(6)(132) Aethra. Mr. Champreux has done nothing further, and Mr. W. D. Alter has recently undertaken the investigation of this case. As Luther's final elements, accepted by the Jahrbuch, made the mean motion of this planet very nearly three times that of Jupiter, its loss has been a matter of great theoretical interest. Owing to the great ease and accuracy of determining orbits by my own method, it seemed desirable to deduce a new orbit from the original observations, of which there were two sets, extending in all over 22 days. One set of these observations was made by Watson with a ring micrometer at Ann Arbor, and the other set was made with a Filar micrometer at Marseilles, France. Watson computed two orbits, resulting in daily motions of 980% and 846'', respectively. Watson's orbits were based entirely on his own ring micrometer observations. Luther applied systematic corrections to these. He investigated the star places and produced a definitive orbit on the basis of both the Ann Arbor and Marseilles observations, obtaining a mean motion of 904", and this orbit has been accepted by the Jahrbuch and is the one on the basis of which extensive but fruitless searches have been made for this planet. Mr. Alter's new orbit is based entirely on the Marseilles observations, while Watson's orbits were based entirely on the ring micrometer observations. Mr. Alter has obtained a reliable orbit which agrees exactly with the rejected orbit of Watson, getting a mean motion of 844" as compared with that of Watson of 846''. This puts an entirely new aspect on the whole problem and proves that the search for this planet has been unavailable on account of the error in the accepted elements, about l' of arc per day in the mean motion, which for a number of years would of course make it impossible to locate it. Mr. Alter will continue this problem, compute the perturbations without charge to the Watson trustees, and I have no doubt will be able to decide what has become of the planet.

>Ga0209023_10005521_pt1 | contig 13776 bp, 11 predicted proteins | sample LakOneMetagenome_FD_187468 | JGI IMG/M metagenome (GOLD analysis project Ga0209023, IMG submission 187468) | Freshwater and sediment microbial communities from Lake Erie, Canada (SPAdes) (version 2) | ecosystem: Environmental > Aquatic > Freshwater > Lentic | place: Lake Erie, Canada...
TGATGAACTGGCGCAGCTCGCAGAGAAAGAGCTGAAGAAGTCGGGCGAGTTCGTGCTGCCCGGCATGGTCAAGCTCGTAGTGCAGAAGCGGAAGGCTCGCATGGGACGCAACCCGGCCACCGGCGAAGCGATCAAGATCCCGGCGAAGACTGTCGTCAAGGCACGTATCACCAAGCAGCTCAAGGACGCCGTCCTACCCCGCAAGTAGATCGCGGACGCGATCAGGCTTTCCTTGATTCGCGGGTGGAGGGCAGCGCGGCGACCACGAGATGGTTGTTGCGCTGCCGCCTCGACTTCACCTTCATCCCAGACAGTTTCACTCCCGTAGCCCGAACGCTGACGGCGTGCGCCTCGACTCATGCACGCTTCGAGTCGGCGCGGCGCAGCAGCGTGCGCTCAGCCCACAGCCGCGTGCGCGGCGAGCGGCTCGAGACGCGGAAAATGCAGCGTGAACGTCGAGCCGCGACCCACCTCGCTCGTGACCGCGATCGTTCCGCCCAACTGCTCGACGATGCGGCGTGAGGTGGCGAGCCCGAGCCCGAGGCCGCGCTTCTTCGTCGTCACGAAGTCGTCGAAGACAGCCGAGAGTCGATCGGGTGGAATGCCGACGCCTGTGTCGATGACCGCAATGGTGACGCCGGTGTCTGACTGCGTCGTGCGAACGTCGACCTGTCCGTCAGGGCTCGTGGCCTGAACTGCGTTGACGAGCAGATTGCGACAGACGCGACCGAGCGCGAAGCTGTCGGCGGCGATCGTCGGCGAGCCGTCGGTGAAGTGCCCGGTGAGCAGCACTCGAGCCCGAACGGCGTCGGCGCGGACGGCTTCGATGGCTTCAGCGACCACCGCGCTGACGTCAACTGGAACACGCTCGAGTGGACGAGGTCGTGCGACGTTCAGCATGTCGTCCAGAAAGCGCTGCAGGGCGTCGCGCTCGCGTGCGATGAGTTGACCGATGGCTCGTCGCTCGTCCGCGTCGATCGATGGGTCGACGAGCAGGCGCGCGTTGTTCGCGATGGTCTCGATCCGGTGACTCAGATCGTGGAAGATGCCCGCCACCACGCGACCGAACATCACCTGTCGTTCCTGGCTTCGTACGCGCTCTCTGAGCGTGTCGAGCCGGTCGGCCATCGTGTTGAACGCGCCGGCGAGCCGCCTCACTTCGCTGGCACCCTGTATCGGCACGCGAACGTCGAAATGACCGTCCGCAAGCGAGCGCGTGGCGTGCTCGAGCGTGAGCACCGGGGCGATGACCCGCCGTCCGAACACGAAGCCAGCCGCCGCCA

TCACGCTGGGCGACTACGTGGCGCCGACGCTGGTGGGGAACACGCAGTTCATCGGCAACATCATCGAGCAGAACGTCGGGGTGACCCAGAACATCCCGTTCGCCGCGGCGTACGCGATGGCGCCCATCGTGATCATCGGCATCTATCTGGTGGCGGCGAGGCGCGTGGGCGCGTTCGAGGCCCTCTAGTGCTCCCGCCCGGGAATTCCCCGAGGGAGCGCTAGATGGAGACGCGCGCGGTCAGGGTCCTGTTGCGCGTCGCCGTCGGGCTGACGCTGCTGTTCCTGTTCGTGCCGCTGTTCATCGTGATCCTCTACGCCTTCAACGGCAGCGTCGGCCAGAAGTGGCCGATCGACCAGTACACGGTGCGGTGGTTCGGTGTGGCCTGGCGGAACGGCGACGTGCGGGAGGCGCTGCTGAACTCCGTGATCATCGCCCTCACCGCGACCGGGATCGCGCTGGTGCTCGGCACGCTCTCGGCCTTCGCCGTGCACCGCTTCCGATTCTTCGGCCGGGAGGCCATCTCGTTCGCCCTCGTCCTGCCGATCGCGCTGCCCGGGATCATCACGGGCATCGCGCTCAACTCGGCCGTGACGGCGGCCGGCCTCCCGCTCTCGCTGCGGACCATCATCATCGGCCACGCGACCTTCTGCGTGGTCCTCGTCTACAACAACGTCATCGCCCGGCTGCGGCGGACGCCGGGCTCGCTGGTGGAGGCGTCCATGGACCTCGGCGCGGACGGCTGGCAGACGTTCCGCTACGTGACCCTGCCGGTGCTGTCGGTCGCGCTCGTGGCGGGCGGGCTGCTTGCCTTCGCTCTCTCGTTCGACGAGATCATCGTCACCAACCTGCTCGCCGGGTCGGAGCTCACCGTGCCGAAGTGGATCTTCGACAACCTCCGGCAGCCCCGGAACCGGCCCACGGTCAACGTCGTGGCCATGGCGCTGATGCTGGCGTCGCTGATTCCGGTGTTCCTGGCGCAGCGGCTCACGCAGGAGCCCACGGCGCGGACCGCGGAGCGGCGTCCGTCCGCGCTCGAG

(d) The work on (106) Dione is now entirely completed.
(e) Nothing further has been done on (100) Hecate but in the case of (104) Clymene a complete revision by von Zeipel's theory is nearly completed.
Nothing further has been done on (94) Aurora, but (168) Sibylla has been com: pleted entirely on the basis of von Zeipel's theory.